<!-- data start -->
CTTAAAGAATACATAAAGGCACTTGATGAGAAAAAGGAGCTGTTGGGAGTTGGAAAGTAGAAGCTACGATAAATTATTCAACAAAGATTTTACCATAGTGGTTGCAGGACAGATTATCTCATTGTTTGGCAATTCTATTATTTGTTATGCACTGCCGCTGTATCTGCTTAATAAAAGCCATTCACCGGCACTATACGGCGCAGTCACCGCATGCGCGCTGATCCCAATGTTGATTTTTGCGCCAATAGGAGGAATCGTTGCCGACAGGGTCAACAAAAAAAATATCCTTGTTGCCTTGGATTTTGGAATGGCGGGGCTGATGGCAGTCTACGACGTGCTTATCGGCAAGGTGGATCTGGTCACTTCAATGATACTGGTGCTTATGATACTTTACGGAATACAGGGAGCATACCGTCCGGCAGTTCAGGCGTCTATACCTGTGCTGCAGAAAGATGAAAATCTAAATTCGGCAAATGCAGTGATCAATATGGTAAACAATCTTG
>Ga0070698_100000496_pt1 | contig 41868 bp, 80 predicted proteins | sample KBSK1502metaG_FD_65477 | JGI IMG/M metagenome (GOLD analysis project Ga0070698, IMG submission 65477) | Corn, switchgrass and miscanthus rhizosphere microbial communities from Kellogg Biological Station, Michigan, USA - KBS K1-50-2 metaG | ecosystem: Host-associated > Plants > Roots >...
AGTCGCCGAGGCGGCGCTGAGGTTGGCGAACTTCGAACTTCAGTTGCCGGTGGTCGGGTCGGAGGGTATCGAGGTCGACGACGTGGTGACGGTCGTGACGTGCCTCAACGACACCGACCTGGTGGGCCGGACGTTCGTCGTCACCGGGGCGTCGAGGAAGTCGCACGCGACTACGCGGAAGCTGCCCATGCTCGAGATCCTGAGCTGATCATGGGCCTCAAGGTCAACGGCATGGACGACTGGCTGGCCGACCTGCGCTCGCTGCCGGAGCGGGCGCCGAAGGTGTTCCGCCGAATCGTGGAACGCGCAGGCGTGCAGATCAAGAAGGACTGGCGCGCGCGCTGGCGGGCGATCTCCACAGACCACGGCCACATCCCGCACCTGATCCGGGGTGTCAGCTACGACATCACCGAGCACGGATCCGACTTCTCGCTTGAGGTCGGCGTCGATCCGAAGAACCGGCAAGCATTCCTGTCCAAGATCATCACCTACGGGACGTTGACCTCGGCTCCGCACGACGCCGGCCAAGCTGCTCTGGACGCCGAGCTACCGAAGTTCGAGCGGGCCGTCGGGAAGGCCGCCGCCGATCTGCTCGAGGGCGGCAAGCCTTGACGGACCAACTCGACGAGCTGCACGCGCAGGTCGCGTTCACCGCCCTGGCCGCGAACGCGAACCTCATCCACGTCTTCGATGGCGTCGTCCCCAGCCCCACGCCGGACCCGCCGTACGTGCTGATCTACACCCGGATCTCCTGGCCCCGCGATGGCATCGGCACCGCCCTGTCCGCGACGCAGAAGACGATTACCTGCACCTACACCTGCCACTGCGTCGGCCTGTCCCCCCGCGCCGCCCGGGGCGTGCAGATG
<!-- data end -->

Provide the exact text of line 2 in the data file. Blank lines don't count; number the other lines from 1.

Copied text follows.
>Ga0070698_100000496_pt1 | contig 41868 bp, 80 predicted proteins | sample KBSK1502metaG_FD_65477 | JGI IMG/M metagenome (GOLD analysis project Ga0070698, IMG submission 65477) | Corn, switchgrass and miscanthus rhizosphere microbial communities from Kellogg Biological Station, Michigan, USA - KBS K1-50-2 metaG | ecosystem: Host-associated > Plants > Roots >...